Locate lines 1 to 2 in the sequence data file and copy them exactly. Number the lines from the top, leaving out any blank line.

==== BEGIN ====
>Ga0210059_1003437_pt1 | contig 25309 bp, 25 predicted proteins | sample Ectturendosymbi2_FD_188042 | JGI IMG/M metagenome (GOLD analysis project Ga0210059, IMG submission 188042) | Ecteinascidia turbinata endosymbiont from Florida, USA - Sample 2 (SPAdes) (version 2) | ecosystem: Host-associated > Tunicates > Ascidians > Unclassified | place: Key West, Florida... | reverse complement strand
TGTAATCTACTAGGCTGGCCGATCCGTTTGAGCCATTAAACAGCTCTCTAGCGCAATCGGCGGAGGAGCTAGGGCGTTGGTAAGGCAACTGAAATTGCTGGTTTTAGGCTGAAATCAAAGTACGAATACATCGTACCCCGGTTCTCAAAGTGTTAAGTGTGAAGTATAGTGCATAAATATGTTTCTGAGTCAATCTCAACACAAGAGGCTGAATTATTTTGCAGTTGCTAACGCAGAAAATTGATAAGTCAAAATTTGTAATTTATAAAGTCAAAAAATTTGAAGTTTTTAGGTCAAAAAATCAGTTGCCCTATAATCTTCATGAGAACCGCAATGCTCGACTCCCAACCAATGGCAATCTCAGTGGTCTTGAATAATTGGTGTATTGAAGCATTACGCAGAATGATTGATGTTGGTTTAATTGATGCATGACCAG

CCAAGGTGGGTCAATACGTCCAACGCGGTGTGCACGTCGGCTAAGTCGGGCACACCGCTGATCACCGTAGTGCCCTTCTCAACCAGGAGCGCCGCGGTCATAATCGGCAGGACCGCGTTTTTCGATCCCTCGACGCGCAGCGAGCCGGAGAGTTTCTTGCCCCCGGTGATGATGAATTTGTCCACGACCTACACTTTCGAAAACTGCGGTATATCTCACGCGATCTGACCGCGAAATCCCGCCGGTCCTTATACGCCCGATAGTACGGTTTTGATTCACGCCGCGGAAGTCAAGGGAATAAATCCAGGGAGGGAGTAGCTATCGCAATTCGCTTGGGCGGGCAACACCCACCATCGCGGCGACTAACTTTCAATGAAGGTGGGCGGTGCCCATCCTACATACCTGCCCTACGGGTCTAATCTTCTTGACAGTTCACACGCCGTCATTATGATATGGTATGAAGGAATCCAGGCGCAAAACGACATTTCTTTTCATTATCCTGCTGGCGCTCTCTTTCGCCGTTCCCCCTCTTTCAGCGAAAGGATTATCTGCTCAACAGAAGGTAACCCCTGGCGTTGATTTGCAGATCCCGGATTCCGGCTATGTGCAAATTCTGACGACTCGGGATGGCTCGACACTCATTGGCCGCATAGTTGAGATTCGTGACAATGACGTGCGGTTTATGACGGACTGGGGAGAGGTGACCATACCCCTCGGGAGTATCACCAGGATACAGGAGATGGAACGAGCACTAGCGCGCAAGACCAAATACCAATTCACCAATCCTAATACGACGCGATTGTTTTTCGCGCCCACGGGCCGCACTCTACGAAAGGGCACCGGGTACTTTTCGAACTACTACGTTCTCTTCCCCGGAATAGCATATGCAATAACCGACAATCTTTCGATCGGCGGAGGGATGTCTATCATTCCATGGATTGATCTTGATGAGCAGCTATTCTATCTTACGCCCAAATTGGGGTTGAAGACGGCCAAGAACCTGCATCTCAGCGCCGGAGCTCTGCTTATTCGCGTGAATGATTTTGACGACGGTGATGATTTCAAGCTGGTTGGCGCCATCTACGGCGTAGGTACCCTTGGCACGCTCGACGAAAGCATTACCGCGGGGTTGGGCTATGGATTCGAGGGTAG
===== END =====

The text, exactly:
>Ga0210059_1003437_pt1 | contig 25309 bp, 25 predicted proteins | sample Ectturendosymbi2_FD_188042 | JGI IMG/M metagenome (GOLD analysis project Ga0210059, IMG submission 188042) | Ecteinascidia turbinata endosymbiont from Florida, USA - Sample 2 (SPAdes) (version 2) | ecosystem: Host-associated > Tunicates > Ascidians > Unclassified | place: Key West, Florida... | reverse complement strand
TGTAATCTACTAGGCTGGCCGATCCGTTTGAGCCATTAAACAGCTCTCTAGCGCAATCGGCGGAGGAGCTAGGGCGTTGGTAAGGCAACTGAAATTGCTGGTTTTAGGCTGAAATCAAAGTACGAATACATCGTACCCCGGTTCTCAAAGTGTTAAGTGTGAAGTATAGTGCATAAATATGTTTCTGAGTCAATCTCAACACAAGAGGCTGAATTATTTTGCAGTTGCTAACGCAGAAAATTGATAAGTCAAAATTTGTAATTTATAAAGTCAAAAAATTTGAAGTTTTTAGGTCAAAAAATCAGTTGCCCTATAATCTTCATGAGAACCGCAATGCTCGACTCCCAACCAATGGCAATCTCAGTGGTCTTGAATAATTGGTGTATTGAAGCATTACGCAGAATGATTGATGTTGGTTTAATTGATGCATGACCAG